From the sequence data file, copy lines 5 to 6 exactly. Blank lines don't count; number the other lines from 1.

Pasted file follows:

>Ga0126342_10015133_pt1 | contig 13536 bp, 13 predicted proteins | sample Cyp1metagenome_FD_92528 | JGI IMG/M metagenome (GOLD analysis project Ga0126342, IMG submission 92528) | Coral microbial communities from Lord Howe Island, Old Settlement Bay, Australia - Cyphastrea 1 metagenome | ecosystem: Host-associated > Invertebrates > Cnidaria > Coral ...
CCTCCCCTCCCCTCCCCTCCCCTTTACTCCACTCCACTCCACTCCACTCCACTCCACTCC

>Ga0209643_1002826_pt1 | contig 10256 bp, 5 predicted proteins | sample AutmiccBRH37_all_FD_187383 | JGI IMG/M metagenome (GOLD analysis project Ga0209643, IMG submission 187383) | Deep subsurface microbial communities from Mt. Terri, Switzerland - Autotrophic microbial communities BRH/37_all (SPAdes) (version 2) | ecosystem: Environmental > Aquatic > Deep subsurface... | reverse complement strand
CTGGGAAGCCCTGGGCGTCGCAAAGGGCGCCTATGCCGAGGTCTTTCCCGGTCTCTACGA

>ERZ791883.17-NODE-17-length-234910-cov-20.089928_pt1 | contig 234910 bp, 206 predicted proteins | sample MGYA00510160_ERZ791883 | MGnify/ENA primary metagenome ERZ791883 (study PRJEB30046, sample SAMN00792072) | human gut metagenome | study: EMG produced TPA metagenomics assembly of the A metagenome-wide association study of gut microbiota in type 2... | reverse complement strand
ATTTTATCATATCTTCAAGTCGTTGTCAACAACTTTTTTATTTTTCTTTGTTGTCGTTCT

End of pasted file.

>ERZ791883.17-NODE-17-length-234910-cov-20.089928_pt1 | contig 234910 bp, 206 predicted proteins | sample MGYA00510160_ERZ791883 | MGnify/ENA primary metagenome ERZ791883 (study PRJEB30046, sample SAMN00792072) | human gut metagenome | study: EMG produced TPA metagenomics assembly of the A metagenome-wide association study of gut microbiota in type 2... | reverse complement strand
ATTTTATCATATCTTCAAGTCGTTGTCAACAACTTTTTTATTTTTCTTTGTTGTCGTTCT